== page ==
This aspect of stretching or tensioning the vessel prior to RF delivery alters the impedance characteristics of the target tissue, thus enhancing RF energy delivery. Specifically, extension of the target vessel portion in FIG. 8D lowers the extracellular fluid (ECF) content of the vessel walls that are extended, thereby increasing the impedance (or resistance) of the tissue to RF current flow. Additionally, such stretching or tensioning may configured to provide a substantially uniform thickness of the target vessel, thereby ensuring a relatively uniform impedance over the length of the elongated, collapsed section of vessel.
Without limiting the method of the present invention to any particular theory, it is believed that the tissue extension or manipulation has the effect of (1) decreasing the ECF content level of the target vessel section 105 when calculated in terms of ECF/cm2 of tissue mass, and (2) making the ECF level more evenly distributed throughout the targeted tissue (at the lower ECF/cm2 level) whereas in the prior state, the ECF level could vary randomly within the cellular structure.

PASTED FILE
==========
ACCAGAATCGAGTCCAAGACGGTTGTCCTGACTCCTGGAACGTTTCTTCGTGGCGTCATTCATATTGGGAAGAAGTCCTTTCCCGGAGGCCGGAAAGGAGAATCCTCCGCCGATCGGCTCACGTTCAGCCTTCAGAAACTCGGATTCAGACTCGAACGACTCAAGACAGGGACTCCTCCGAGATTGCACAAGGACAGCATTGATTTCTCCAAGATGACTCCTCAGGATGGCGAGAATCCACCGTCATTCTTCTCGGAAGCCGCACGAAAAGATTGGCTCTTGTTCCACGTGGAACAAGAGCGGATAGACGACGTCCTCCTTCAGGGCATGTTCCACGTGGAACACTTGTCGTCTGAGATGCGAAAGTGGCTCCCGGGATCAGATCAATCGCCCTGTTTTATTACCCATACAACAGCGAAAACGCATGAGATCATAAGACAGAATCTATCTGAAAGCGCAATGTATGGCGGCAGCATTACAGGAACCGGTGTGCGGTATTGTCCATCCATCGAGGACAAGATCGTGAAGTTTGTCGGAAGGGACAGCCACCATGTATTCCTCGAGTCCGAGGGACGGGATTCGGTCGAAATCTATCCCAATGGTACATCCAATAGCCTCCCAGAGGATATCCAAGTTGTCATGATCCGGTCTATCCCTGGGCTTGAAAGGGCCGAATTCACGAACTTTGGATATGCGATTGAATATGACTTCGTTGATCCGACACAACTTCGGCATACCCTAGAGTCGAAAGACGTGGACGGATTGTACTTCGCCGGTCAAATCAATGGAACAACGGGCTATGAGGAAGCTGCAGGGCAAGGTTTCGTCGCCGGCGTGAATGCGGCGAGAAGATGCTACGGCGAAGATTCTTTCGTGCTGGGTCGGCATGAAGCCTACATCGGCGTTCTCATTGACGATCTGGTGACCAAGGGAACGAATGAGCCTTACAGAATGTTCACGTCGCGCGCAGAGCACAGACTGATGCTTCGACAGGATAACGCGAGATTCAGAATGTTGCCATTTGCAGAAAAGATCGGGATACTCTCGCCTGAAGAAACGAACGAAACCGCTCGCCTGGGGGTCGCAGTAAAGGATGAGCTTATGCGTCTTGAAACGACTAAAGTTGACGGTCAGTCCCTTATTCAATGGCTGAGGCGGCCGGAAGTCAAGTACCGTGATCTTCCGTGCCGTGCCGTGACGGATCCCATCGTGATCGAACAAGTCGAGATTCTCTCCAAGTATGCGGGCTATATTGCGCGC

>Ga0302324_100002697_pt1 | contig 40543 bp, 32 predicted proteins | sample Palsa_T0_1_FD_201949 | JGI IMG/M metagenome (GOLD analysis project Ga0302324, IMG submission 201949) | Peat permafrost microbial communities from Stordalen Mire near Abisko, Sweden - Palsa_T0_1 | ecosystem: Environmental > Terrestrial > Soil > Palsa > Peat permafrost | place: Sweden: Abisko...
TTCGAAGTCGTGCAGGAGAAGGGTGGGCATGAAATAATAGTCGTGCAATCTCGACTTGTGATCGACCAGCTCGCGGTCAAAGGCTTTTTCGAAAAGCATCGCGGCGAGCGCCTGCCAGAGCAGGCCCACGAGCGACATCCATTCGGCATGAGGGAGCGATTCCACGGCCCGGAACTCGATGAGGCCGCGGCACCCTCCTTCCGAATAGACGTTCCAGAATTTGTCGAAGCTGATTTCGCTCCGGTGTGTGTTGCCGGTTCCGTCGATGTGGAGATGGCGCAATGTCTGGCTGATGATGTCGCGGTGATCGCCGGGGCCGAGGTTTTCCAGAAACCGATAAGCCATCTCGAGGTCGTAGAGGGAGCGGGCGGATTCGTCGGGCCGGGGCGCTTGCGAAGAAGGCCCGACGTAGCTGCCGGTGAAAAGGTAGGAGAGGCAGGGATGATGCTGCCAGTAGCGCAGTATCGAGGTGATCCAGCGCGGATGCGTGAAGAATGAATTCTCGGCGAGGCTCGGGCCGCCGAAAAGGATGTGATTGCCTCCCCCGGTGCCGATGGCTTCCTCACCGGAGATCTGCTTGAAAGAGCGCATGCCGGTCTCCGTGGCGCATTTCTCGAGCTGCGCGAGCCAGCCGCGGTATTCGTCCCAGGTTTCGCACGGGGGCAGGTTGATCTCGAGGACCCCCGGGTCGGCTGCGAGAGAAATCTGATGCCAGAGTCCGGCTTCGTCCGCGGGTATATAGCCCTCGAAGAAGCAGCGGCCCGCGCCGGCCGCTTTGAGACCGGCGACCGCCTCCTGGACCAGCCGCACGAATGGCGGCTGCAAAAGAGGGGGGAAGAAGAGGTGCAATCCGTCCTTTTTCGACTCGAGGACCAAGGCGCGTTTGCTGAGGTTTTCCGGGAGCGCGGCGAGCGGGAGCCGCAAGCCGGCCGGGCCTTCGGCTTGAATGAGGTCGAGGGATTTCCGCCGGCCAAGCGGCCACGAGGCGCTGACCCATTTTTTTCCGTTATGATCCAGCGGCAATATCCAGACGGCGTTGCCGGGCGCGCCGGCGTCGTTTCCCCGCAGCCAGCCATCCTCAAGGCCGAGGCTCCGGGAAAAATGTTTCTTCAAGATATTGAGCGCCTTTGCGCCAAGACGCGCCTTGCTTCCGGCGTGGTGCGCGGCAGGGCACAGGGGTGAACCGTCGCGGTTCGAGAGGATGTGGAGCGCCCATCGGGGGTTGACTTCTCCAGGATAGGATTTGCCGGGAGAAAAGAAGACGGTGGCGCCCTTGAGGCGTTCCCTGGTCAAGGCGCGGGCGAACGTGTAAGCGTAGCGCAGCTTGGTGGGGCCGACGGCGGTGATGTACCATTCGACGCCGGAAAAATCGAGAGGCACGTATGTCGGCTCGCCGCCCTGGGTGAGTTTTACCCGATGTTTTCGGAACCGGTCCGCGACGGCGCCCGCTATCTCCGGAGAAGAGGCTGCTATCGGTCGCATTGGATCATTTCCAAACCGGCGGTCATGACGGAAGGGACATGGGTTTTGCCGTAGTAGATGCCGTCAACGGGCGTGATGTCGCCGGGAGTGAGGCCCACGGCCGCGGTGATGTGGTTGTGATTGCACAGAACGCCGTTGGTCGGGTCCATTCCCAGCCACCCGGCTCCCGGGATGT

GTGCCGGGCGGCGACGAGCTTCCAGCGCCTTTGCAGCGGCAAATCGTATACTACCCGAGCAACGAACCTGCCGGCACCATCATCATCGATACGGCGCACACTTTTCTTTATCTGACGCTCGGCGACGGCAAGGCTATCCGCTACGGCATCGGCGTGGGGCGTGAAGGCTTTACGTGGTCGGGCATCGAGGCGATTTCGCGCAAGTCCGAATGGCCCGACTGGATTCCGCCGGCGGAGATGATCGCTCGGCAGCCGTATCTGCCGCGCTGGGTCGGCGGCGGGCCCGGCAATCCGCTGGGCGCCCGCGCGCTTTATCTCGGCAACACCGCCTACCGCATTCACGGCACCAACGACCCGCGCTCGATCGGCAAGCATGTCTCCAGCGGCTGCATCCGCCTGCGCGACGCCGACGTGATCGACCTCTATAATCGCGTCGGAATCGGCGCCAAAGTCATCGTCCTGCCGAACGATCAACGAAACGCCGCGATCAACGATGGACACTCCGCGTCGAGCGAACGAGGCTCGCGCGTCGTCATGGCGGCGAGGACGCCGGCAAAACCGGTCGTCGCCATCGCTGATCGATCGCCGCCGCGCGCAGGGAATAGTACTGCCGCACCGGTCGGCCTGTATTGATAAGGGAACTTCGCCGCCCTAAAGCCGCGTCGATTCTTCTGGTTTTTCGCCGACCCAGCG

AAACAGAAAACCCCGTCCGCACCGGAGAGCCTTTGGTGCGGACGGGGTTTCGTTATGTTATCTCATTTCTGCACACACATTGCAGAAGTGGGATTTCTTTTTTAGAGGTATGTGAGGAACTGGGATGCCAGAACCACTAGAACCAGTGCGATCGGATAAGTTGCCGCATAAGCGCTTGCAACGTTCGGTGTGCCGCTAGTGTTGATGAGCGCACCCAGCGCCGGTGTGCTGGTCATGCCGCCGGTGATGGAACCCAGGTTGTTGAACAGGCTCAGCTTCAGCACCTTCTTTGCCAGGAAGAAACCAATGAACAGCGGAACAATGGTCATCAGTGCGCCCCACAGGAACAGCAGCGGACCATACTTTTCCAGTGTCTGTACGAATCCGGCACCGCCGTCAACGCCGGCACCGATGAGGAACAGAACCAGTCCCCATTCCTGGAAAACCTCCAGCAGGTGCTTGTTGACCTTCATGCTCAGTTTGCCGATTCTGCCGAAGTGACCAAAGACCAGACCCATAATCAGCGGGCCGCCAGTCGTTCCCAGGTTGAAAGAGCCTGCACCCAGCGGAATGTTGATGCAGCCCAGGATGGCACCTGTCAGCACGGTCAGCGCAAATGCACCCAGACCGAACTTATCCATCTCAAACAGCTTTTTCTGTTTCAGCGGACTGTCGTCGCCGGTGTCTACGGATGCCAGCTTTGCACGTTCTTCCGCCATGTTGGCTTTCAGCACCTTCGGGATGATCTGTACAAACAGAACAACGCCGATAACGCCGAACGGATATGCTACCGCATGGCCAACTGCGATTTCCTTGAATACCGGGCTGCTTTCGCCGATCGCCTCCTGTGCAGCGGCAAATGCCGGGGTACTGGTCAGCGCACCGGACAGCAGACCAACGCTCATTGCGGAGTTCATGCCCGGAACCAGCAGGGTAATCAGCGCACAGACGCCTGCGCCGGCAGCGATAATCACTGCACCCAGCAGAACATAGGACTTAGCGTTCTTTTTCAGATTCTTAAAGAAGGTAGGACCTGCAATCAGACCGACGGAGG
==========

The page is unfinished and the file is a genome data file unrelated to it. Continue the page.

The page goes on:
In FIG. 9, ECF in the non-extended tissue (indicated at 120) between cells 121 is altered to a different state in the extended tissue (indicated at 122), as the extracellular fluid is squeezed out of the tissue (this is indicted graphically by the varied patterns of cell density in FIG. 9, compare locations 120 and 122). In other words, a hydration gradient G1 is created between the tissue to be treated and the tissue outside the treatment area. In this way, the RF current generally flows through the extracellular matrix to a much greater extent than passing through the intracellular fluids and cellular membranes. Arrow 135 in FIG. 9 shows the RF flow from electrode 55A toward electrode 55B (not shown).
The effects of the tissue manipulation caused by the extension of targeted vessel section 105 alternatively may be described as causing a "fuse" or "fuse point" to form in the tissue when subjected to the flow of RF current. A number of advantages are offered by creating a fuse-type effect in the targeted tissue.